The Royal Ballet Review: This celebration by Frederick Ashton is a delicious treat


The Royal Ballet’s celebration of Frederick Ashton is a delicious treat. It shows different sides of the company founder and choreographer, from chic to chic Scenes from the ballet to the love drama of A month in the country. And the dancers take on his challenges with joy.

founded in 1948, Scenes from the ballet is a classic set piece with a pinch of New Look glamour: the corps de ballet wears pearl collars with their tutus. Fascinated by geometry, Ashton weaves his dancers into brilliant, sharp-edged patterns. Heads nod, bodies plunge and movement races through a group of dancers in a rippling wave. The ballerina roll has an air of mystery, her arms floating and curling like perfumed smoke. Sarah Lamb dances with radiant presence and an expansive upper body. As her partner, Vadim Muntagirov is confident and elegant.

A month in the country, from 1976, shows the explosive effect of a handsome tutor in a 19th-century Russian household. Marianela Nuñez plays Natalia Petrovna, a confident married woman whose life is turned upside down by passion. Dancing with Matthew Ball’s tutor, they all have flapping feet and luxurious arms, floating in abandon as he picks her up. Ball is alert and spontaneous.

The whole cast is strong. As Natalia’s ward, Vera, Anna Rose O’Sullivan oozes youthful energy: she’s in her radiant footwork and nuanced torso. She turns to Ball like a flower following the sun before collapsing with anger and jealousy. There’s a lived warmth to the scene as Gary Avis, as Natalia’s old friend and established admirer, realizes she’s fallen head over heels in love with someone else. Casting adults as children is tricky, but Luca Acri brings boy Kolya to life without being sappy.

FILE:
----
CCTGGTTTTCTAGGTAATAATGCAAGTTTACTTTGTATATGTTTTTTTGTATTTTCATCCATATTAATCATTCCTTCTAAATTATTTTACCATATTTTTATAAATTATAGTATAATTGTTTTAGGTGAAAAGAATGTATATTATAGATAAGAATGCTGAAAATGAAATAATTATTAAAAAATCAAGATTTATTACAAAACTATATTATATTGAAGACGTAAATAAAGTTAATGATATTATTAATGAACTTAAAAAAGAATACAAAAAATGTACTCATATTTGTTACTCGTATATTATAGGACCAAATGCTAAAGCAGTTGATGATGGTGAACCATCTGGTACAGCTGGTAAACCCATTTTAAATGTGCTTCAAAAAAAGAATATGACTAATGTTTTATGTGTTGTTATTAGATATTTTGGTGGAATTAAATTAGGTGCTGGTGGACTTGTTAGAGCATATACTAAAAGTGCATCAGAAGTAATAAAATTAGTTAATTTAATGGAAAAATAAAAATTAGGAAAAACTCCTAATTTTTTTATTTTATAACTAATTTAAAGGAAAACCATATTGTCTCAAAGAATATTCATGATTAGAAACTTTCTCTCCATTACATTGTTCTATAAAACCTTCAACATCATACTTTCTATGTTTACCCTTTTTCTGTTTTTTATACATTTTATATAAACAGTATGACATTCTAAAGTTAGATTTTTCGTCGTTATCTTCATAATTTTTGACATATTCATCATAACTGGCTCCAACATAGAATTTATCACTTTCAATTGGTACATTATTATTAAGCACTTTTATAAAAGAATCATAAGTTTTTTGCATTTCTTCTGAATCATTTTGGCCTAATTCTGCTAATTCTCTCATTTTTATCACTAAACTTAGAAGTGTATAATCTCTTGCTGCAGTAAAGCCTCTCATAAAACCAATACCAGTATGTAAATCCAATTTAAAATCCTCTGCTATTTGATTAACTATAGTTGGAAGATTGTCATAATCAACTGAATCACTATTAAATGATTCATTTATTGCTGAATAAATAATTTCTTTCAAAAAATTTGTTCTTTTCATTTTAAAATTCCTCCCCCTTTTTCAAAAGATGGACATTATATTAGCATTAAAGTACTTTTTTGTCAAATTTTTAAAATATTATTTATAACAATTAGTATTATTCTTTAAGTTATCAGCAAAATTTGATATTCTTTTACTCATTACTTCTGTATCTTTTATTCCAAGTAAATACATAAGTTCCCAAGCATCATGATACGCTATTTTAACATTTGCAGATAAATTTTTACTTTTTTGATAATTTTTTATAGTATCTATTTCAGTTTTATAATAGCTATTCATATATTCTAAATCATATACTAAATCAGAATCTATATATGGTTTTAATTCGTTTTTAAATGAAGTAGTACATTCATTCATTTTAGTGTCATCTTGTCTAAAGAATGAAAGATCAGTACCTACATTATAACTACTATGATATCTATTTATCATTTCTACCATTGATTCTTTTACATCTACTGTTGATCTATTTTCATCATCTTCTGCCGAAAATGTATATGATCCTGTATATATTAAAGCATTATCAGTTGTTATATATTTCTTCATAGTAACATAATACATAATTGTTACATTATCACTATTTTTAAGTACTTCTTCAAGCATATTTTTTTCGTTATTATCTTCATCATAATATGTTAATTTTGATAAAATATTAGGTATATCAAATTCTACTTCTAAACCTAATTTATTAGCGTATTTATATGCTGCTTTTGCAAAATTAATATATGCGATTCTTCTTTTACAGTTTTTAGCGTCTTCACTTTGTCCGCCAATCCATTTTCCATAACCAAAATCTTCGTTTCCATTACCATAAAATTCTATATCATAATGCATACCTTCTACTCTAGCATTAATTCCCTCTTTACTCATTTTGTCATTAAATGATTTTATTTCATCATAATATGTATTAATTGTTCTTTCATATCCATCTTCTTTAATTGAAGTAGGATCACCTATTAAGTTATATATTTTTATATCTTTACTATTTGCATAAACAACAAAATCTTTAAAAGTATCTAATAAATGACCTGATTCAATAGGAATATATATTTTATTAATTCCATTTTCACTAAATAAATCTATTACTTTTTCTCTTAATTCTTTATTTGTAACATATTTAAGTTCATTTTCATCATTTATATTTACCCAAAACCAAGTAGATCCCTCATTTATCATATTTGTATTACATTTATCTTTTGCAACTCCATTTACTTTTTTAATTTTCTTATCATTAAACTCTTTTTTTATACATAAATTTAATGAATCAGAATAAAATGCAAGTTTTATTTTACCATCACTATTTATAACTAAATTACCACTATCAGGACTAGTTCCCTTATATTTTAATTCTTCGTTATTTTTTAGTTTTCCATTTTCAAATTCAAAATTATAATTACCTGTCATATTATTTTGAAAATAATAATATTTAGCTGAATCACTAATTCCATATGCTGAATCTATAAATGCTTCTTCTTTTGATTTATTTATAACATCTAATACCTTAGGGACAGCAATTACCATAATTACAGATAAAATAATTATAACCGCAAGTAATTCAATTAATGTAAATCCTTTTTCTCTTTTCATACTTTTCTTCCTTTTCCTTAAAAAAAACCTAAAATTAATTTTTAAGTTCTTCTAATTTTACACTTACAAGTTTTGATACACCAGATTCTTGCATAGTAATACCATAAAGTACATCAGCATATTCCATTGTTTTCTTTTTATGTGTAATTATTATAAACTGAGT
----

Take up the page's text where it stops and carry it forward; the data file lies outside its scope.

Sarah Lamb in “Scenes de Ballets”

(Helen Maybanks)

rhapsody, created for the Queen Mother’s birthday in 1980, returns for the anniversary year. In his debut in the bravura leading role, Marcelino Sambé combines bold power with airy gestures. He skids through the swirling jumps, flips mid-air and finishes with a dismissive shrug. Francesca Hayward shines in the role of the ballerina, from the alert attitude of her head to her fingertips. She has a radiant ease in the swaying, twisting curves and brilliant musical timing.

There is an appealing ease to corporate performance throughout this program. Ashton helped create the Royal Ballet’s identity – but over the years it hasn’t kept its legacy consistently bright. This time, the dancers look happy at home, dancing with confidence and pride.

Until May 2nd. www.roh.org.uk

https://www.independent.co.uk/independentpremium/culture/royal-ballet-review-opera-house-b2064315.html The Royal Ballet Review: This celebration by Frederick Ashton is a delicious treat


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